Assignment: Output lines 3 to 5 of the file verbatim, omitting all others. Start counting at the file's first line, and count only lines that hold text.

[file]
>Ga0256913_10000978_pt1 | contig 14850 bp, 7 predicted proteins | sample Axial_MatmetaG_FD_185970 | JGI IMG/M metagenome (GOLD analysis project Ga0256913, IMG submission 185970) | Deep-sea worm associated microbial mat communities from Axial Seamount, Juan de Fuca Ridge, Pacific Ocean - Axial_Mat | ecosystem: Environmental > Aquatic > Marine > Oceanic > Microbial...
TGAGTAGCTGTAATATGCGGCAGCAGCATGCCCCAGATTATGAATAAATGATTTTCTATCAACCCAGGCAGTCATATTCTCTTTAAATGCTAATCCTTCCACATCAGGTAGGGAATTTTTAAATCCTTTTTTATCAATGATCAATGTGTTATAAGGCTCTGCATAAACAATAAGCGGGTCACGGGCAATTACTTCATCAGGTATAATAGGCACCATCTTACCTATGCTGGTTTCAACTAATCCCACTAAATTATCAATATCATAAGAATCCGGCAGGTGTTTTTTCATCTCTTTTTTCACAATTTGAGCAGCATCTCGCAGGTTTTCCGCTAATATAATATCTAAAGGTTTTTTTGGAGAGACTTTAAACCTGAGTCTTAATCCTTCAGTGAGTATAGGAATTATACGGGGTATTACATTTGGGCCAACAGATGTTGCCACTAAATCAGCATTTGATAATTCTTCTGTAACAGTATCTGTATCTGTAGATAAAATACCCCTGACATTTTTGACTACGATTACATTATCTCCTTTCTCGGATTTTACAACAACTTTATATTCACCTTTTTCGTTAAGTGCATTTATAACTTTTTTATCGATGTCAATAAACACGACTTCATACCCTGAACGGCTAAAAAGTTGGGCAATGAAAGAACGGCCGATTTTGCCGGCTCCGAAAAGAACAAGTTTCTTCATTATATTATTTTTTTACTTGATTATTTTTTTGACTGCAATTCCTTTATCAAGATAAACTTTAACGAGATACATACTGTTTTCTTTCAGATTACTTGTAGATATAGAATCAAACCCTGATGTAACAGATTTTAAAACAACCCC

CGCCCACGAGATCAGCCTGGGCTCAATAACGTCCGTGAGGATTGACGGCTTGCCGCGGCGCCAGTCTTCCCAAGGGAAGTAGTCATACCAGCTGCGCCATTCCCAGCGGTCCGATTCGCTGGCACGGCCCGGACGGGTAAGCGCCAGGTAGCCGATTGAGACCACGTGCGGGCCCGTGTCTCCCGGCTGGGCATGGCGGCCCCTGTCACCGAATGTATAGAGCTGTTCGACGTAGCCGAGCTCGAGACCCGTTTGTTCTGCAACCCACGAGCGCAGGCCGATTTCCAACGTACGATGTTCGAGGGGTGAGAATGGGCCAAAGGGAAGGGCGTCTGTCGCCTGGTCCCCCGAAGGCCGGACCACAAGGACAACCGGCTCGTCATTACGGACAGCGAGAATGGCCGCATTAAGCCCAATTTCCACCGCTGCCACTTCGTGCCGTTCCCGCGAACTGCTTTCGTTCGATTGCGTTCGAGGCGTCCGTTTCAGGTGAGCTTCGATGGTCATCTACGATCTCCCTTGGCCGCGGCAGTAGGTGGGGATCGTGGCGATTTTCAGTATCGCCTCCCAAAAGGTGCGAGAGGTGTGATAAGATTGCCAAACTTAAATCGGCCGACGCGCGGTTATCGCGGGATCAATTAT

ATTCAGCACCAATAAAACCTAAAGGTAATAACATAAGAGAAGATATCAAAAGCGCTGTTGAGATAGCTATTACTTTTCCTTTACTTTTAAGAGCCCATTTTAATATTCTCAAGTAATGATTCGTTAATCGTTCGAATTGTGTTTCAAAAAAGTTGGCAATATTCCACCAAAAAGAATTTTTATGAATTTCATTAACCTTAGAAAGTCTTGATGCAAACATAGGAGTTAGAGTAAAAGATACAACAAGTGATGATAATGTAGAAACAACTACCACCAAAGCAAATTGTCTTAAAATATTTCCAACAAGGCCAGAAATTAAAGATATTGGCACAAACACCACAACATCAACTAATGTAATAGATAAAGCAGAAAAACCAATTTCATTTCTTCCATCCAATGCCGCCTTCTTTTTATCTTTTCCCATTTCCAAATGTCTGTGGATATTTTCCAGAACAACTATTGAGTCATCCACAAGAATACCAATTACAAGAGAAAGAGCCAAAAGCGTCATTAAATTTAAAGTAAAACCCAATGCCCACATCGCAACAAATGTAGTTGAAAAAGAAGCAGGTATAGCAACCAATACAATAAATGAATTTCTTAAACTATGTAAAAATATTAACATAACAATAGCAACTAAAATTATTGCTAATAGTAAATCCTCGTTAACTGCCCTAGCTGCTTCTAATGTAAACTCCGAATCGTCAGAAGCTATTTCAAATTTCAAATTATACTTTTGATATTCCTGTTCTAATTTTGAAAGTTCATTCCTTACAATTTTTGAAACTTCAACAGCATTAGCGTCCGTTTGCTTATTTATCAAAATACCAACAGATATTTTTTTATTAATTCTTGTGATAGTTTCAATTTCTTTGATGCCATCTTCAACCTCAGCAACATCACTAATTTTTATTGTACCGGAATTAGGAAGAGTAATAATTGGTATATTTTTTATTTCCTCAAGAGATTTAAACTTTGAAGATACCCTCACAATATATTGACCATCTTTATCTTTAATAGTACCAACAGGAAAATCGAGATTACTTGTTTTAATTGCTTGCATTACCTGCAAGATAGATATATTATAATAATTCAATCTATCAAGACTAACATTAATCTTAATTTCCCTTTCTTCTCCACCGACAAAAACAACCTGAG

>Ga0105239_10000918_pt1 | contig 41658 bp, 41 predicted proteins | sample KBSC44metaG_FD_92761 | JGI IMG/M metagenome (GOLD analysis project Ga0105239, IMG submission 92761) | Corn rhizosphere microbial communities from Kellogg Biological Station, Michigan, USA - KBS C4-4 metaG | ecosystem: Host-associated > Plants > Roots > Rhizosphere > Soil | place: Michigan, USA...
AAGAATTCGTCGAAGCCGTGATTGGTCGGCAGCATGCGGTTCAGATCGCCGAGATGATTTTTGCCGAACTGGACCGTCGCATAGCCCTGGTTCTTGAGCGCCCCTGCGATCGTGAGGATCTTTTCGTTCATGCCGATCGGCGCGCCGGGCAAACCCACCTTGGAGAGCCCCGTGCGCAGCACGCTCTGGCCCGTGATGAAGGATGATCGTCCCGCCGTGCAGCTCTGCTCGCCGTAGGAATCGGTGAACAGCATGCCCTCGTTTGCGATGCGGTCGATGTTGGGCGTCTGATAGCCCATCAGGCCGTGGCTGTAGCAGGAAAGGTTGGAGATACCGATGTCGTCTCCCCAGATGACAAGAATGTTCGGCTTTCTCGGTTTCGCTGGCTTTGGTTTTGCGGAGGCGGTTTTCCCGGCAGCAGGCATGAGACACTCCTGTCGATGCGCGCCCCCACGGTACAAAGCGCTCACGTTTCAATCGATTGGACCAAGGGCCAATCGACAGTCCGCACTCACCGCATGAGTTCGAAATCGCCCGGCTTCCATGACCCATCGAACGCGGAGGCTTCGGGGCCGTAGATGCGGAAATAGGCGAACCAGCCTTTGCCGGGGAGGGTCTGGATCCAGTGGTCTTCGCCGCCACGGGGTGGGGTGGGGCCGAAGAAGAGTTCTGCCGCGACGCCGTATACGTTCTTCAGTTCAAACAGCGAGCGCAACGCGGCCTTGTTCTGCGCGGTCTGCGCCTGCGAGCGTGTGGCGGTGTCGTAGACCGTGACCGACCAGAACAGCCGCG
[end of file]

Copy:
CGCCCACGAGATCAGCCTGGGCTCAATAACGTCCGTGAGGATTGACGGCTTGCCGCGGCGCCAGTCTTCCCAAGGGAAGTAGTCATACCAGCTGCGCCATTCCCAGCGGTCCGATTCGCTGGCACGGCCCGGACGGGTAAGCGCCAGGTAGCCGATTGAGACCACGTGCGGGCCCGTGTCTCCCGGCTGGGCATGGCGGCCCCTGTCACCGAATGTATAGAGCTGTTCGACGTAGCCGAGCTCGAGACCCGTTTGTTCTGCAACCCACGAGCGCAGGCCGATTTCCAACGTACGATGTTCGAGGGGTGAGAATGGGCCAAAGGGAAGGGCGTCTGTCGCCTGGTCCCCCGAAGGCCGGACCACAAGGACAACCGGCTCGTCATTACGGACAGCGAGAATGGCCGCATTAAGCCCAATTTCCACCGCTGCCACTTCGTGCCGTTCCCGCGAACTGCTTTCGTTCGATTGCGTTCGAGGCGTCCGTTTCAGGTGAGCTTCGATGGTCATCTACGATCTCCCTTGGCCGCGGCAGTAGGTGGGGATCGTGGCGATTTTCAGTATCGCCTCCCAAAAGGTGCGAGAGGTGTGATAAGATTGCCAAACTTAAATCGGCCGACGCGCGGTTATCGCGGGATCAATTAT

ATTCAGCACCAATAAAACCTAAAGGTAATAACATAAGAGAAGATATCAAAAGCGCTGTTGAGATAGCTATTACTTTTCCTTTACTTTTAAGAGCCCATTTTAATATTCTCAAGTAATGATTCGTTAATCGTTCGAATTGTGTTTCAAAAAAGTTGGCAATATTCCACCAAAAAGAATTTTTATGAATTTCATTAACCTTAGAAAGTCTTGATGCAAACATAGGAGTTAGAGTAAAAGATACAACAAGTGATGATAATGTAGAAACAACTACCACCAAAGCAAATTGTCTTAAAATATTTCCAACAAGGCCAGAAATTAAAGATATTGGCACAAACACCACAACATCAACTAATGTAATAGATAAAGCAGAAAAACCAATTTCATTTCTTCCATCCAATGCCGCCTTCTTTTTATCTTTTCCCATTTCCAAATGTCTGTGGATATTTTCCAGAACAACTATTGAGTCATCCACAAGAATACCAATTACAAGAGAAAGAGCCAAAAGCGTCATTAAATTTAAAGTAAAACCCAATGCCCACATCGCAACAAATGTAGTTGAAAAAGAAGCAGGTATAGCAACCAATACAATAAATGAATTTCTTAAACTATGTAAAAATATTAACATAACAATAGCAACTAAAATTATTGCTAATAGTAAATCCTCGTTAACTGCCCTAGCTGCTTCTAATGTAAACTCCGAATCGTCAGAAGCTATTTCAAATTTCAAATTATACTTTTGATATTCCTGTTCTAATTTTGAAAGTTCATTCCTTACAATTTTTGAAACTTCAACAGCATTAGCGTCCGTTTGCTTATTTATCAAAATACCAACAGATATTTTTTTATTAATTCTTGTGATAGTTTCAATTTCTTTGATGCCATCTTCAACCTCAGCAACATCACTAATTTTTATTGTACCGGAATTAGGAAGAGTAATAATTGGTATATTTTTTATTTCCTCAAGAGATTTAAACTTTGAAGATACCCTCACAATATATTGACCATCTTTATCTTTAATAGTACCAACAGGAAAATCGAGATTACTTGTTTTAATTGCTTGCATTACCTGCAAGATAGATATATTATAATAATTCAATCTATCAAGACTAACATTAATCTTAATTTCCCTTTCTTCTCCACCGACAAAAACAACCTGAG

>Ga0105239_10000918_pt1 | contig 41658 bp, 41 predicted proteins | sample KBSC44metaG_FD_92761 | JGI IMG/M metagenome (GOLD analysis project Ga0105239, IMG submission 92761) | Corn rhizosphere microbial communities from Kellogg Biological Station, Michigan, USA - KBS C4-4 metaG | ecosystem: Host-associated > Plants > Roots > Rhizosphere > Soil | place: Michigan, USA...